Even before getting further into the ranks of skeptics who have openly questioned the lack of evidence against Assad as well as Russian allegations that the event was completely staged, consider who would have more to gain from a chemical attack attributed to the Syrian president. Also consider that such an attack would inevitably attract international attention, and as we have seen, a great likelihood of military intervention against Assad by far more capable powers.

1) Assad, clearly winning the war to the point of “allowing” rebel forces to be evacuated – mind you, not slaughtered – from Douma.

or

2) The rebels who have fought for years against Assad and now see that, without foreign intervention, their armed campaign for a regime change is all but dead.

That is not a difficult question to answer.

Several public pundits and news sources which are typically hesitant to question narratives handed down by official sources have also joined in the skepticism. Considering the stakes of proceeding blindly in Syria, skepticism is warranted.

According to the WSJ, CIA director and soon-to-be Secretary of State Mike Pompeo has admitted that American warplanes have killed “a couple hundred Russians” in Syria already, making it seem as if we already have one foot in the door of a heightened Syrian conflict. But when the president is talking threateningly about getting back into another Middle Eastern war that will have no foreseeable end, even those inclined to keep their head relatively low can’t help but pipe up, wondering just what it is that has convinced the president and his advisors that Assad was the man behind this attack?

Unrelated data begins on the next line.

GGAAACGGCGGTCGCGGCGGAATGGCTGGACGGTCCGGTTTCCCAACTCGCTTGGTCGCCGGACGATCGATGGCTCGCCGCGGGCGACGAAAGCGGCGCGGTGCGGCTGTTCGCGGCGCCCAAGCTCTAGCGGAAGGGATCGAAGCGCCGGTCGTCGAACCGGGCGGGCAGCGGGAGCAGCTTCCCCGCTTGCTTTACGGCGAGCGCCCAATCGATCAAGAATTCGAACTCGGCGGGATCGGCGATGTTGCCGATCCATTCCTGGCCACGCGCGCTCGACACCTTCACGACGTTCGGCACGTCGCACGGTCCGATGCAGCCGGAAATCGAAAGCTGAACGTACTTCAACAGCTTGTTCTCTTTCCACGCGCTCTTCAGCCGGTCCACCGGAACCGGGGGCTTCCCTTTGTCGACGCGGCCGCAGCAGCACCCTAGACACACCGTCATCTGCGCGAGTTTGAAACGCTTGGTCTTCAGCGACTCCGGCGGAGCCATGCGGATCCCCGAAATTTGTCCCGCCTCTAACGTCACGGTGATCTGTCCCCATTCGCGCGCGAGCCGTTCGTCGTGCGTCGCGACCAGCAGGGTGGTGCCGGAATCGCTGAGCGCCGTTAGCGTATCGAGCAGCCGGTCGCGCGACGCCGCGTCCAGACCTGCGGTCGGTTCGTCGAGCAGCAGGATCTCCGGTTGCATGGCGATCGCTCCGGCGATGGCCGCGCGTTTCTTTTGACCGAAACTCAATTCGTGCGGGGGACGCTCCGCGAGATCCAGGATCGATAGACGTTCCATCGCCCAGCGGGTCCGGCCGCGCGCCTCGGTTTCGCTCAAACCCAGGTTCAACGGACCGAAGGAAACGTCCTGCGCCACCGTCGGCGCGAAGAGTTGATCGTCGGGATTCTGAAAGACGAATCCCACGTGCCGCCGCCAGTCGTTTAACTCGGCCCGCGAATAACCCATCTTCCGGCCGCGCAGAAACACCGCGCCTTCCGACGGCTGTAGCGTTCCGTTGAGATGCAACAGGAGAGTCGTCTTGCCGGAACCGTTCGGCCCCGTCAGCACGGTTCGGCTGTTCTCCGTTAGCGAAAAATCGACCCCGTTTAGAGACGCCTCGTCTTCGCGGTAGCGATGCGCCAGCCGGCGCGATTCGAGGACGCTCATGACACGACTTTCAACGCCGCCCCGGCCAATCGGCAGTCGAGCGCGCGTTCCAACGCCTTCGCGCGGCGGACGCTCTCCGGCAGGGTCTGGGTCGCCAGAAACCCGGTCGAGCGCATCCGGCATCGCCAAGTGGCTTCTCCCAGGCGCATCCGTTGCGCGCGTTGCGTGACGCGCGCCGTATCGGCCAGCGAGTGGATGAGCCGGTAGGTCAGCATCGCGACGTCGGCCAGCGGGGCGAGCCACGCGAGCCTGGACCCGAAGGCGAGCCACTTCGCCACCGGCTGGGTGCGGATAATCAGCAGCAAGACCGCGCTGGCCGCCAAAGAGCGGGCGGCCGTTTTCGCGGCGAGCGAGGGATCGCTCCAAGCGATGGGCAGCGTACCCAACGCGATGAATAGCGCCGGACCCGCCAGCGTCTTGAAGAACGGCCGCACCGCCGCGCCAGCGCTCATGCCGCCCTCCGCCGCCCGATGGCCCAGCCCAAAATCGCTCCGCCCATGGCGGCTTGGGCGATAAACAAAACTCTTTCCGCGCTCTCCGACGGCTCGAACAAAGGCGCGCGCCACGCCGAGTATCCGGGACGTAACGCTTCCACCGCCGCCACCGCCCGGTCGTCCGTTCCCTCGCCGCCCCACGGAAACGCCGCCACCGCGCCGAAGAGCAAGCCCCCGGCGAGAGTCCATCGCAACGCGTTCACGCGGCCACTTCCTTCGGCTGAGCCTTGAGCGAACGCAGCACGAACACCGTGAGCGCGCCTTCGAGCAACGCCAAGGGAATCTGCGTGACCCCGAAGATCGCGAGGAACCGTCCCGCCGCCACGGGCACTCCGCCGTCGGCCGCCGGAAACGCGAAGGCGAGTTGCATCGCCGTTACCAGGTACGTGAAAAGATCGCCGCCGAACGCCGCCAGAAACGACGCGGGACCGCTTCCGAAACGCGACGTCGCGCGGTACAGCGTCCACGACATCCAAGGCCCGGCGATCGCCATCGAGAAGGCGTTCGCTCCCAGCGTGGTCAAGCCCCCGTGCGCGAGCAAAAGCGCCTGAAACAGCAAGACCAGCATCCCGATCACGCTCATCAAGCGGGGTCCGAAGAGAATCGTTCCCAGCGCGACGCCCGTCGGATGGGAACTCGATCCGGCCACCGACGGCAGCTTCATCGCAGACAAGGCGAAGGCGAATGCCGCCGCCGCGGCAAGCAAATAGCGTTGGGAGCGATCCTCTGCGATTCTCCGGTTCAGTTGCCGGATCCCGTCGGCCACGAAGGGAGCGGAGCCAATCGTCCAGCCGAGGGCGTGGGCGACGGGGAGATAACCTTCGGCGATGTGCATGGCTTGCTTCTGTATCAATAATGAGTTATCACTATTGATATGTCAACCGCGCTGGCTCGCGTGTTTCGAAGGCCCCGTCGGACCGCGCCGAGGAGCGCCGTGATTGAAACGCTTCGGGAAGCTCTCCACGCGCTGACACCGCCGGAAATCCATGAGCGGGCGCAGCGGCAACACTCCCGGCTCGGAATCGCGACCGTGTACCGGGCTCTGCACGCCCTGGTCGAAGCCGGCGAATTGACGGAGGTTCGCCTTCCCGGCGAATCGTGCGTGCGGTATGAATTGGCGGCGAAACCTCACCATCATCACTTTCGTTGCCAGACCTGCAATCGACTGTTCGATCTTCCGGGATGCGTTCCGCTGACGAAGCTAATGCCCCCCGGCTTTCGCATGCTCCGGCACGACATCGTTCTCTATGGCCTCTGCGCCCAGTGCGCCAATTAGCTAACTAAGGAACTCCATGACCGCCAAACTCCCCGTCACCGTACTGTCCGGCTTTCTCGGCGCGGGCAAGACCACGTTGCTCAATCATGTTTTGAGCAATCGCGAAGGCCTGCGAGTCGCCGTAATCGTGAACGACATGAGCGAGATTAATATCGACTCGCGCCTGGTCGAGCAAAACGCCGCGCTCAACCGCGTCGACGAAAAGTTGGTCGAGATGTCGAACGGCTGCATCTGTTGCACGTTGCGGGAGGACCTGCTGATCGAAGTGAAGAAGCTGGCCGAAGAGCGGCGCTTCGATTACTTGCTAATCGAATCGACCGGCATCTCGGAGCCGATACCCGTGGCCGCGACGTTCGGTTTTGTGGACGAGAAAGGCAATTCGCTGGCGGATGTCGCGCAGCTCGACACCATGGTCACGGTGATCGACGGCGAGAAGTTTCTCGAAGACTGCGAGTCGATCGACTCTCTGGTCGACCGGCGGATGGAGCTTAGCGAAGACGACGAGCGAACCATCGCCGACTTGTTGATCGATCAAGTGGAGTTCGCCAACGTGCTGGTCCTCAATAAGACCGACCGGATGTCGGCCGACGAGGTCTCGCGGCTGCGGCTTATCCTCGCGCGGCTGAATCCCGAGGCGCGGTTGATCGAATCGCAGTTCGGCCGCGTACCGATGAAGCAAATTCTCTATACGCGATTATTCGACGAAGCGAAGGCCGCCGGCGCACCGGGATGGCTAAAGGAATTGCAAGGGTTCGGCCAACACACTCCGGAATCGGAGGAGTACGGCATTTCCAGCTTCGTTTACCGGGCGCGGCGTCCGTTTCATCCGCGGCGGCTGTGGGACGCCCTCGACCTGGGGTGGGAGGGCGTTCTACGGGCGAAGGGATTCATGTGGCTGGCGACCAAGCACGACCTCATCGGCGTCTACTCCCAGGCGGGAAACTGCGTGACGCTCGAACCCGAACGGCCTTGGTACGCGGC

Fox News’ Tucker Carlson questioned why Americans are being labeled pro-Assad or unpatriotic for asking, simply, to see evidence that Assad carried out the attack before the nation is thrown into another ten-plus year war. Are memories of Iraq and Afghanistan that distant – hell, we’re not even out yet – that our elected officials are again ready to engage in Desert Storm 4.0?

This Canadian official busted up the narrative that intel coming from the ground in Syria, especially with respect to an attack with such immense consequences, is to be relied upon.

Meanwhile, Russia has – in what has become common fashion of late – not only refuted the white helmets’ account of events, but also reported that Russian entities on the ground in Douma spoke with medical officials and locals and found no evidence that a chemical attack even took place.

"Russia, let me correct you, is also shocked - by yet another provocation with the so-called chemical attack in Douma, Eastern Ghouta, near Damascus. Russian military specialists have visited this region, walked on those streets, entered those houses, talked to local doctors and visited the only functioning hospital in Douma, including its basement where reportedly the mountains of corpses pile up. There was not a single corpse and even not a single person who came in for treatment after the attack." (EuroNews)